Work Packages

The project is divided into 7 work packages, 4 technical (GTs) and 3 transversal (GT.Ts):

Technical Work Packages (GT)

GT1: Characterization and risk assessment of contaminated/ degraded sites and implementation of suitable phytomanagement options

GT1: Characterization and risk assessment of contaminated/ degraded sites and implementation of suitable phytomanagement options

GT1 will contribute to establishing a network of phytomanaged contaminated/degraded sites within the SUDOE region to evidence the efficiency of phytotechnologies for ecologically remediating soils and enhancing soil services.

GT1 will consider 3 objectives at all sites (and all partners will be involved):
(1) risk assessment
(2) option appraisal
(3) remediation strategy: operation plan; final data aggregation and verification; benefits from crops and soil services

Eleven experimental sites will be characterized for implementing and evaluating phytomanagement options (energy and woody crops, perennial grasses and high yield crops for ecomaterials and biosourced chemistry, hyperaccumulators for ecocatalysis and phytomining, biochars & composts) to improve ecological functions associated to soil services, alleviate pollutant linkages/risks, produce useable biomass for the Bioeconomy and any other ecosystem services.
GT1 will produce a “Guide of best practices for the phytomanagement of metal(loid)-contaminated soils: chapters on risk assessment and phytomanagement and remediation strategy”.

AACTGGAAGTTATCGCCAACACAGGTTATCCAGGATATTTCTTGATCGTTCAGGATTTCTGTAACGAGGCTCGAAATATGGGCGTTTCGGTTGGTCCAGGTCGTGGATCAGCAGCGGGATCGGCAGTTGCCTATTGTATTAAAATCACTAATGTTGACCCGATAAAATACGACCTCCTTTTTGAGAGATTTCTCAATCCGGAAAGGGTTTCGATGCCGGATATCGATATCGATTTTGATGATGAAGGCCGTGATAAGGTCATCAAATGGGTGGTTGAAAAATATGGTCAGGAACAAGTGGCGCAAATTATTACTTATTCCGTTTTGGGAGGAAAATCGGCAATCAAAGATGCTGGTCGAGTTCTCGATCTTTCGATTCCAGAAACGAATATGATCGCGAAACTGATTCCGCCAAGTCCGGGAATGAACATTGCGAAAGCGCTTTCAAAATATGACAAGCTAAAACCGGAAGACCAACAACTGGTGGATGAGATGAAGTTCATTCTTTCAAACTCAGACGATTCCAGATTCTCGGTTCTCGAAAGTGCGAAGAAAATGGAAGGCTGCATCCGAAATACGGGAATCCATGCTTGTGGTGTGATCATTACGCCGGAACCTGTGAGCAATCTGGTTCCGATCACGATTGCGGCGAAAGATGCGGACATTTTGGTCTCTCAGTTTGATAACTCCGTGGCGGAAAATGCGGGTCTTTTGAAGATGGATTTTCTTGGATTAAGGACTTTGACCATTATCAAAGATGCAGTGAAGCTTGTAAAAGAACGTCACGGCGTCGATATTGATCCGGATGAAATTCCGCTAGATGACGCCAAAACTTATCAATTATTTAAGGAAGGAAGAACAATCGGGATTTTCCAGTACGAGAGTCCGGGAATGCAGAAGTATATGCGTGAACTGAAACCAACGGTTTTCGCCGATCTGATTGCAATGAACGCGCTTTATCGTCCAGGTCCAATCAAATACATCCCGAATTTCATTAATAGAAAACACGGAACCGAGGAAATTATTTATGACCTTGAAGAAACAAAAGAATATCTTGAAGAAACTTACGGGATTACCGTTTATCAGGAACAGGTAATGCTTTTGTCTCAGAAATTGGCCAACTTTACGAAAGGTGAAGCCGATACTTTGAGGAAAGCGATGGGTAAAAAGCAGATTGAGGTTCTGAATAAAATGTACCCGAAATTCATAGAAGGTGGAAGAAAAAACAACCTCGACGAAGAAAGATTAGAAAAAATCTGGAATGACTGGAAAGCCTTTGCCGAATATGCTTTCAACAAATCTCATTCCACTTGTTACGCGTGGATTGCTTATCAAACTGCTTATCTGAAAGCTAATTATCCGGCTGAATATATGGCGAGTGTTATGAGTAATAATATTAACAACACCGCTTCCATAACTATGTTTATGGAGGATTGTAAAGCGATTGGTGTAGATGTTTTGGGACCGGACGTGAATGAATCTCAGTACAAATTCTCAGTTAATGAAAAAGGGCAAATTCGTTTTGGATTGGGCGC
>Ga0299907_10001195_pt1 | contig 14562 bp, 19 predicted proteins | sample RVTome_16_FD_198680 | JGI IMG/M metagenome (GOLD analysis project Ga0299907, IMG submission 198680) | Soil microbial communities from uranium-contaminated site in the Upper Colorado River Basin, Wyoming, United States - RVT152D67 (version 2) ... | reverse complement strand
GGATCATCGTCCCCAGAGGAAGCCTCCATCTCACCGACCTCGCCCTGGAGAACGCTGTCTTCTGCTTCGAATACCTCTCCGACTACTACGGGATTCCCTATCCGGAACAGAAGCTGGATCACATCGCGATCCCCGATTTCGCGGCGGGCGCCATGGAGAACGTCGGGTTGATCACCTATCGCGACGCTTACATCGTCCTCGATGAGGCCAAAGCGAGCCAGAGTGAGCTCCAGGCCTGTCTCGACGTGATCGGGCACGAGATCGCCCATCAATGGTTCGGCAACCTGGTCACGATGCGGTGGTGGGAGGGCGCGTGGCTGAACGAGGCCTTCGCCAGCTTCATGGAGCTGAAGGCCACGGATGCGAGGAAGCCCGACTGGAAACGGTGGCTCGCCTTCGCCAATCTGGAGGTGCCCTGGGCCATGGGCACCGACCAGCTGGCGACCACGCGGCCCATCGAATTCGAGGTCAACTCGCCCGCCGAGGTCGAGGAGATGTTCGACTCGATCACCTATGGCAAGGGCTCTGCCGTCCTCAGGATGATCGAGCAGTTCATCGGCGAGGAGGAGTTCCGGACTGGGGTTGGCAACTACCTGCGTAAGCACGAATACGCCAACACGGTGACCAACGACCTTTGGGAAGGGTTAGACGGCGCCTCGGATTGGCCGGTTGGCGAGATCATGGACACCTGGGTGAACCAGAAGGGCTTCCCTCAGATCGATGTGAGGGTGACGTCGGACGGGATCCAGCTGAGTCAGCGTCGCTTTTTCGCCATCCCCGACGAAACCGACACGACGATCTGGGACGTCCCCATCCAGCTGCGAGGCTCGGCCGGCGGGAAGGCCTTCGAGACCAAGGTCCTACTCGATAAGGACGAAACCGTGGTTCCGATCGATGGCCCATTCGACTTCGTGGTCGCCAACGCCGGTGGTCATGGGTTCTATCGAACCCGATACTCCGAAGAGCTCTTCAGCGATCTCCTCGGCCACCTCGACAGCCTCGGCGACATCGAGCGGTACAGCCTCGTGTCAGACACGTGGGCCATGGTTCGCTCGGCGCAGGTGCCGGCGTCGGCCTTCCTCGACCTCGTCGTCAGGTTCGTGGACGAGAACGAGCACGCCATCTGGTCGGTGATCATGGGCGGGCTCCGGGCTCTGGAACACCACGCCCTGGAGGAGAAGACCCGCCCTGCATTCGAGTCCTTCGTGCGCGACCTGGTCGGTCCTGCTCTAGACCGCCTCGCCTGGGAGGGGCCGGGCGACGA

GT2: Characterization and assessment of biodiversity in relation to phytomanagement options

One of the benefits of phytomanagement is its potential to restore biodiversity in degraded areas, with the concomitant provision of ecosystem services. Specifically, soil biodiversity is a critical issue of ecological research, land use management and biodiversity conservation concerns. But not all soil species contribute equally to the functioning of the soil ecosystem and thus soil organisms are often categorized into functional groups. Here, in GT2, we aim at studying the links between structural (taxonomic, phylogenetic) and functional biodiversity in phytomanaged soils, compared to non-phytomanaged contaminated and non-contaminated soils. Due to the importance of soil biota for soil function and ecosystem services, one of the key questions will be whether soil functioning depends on species richness, key species, species traits or community composition.
Specific objectives:
(1) to assess the effects of phytomanagement on structural soil biodiversity
(2) to assess the effects of phytomanagement on functional soil biodiversity
(3) to identify the interactions between belowground structural and functional soil biodiversity, and both with aboveground plant diversity, in phytomanaged sites
GT2 will produce a “Guide of Best Phytomanagement Practices for Biodiversity Restoration in Degraded and Contaminated Sites”.

GT3: Exploring prospects of functional diversity “engineering” to improve phytomanagement efficiency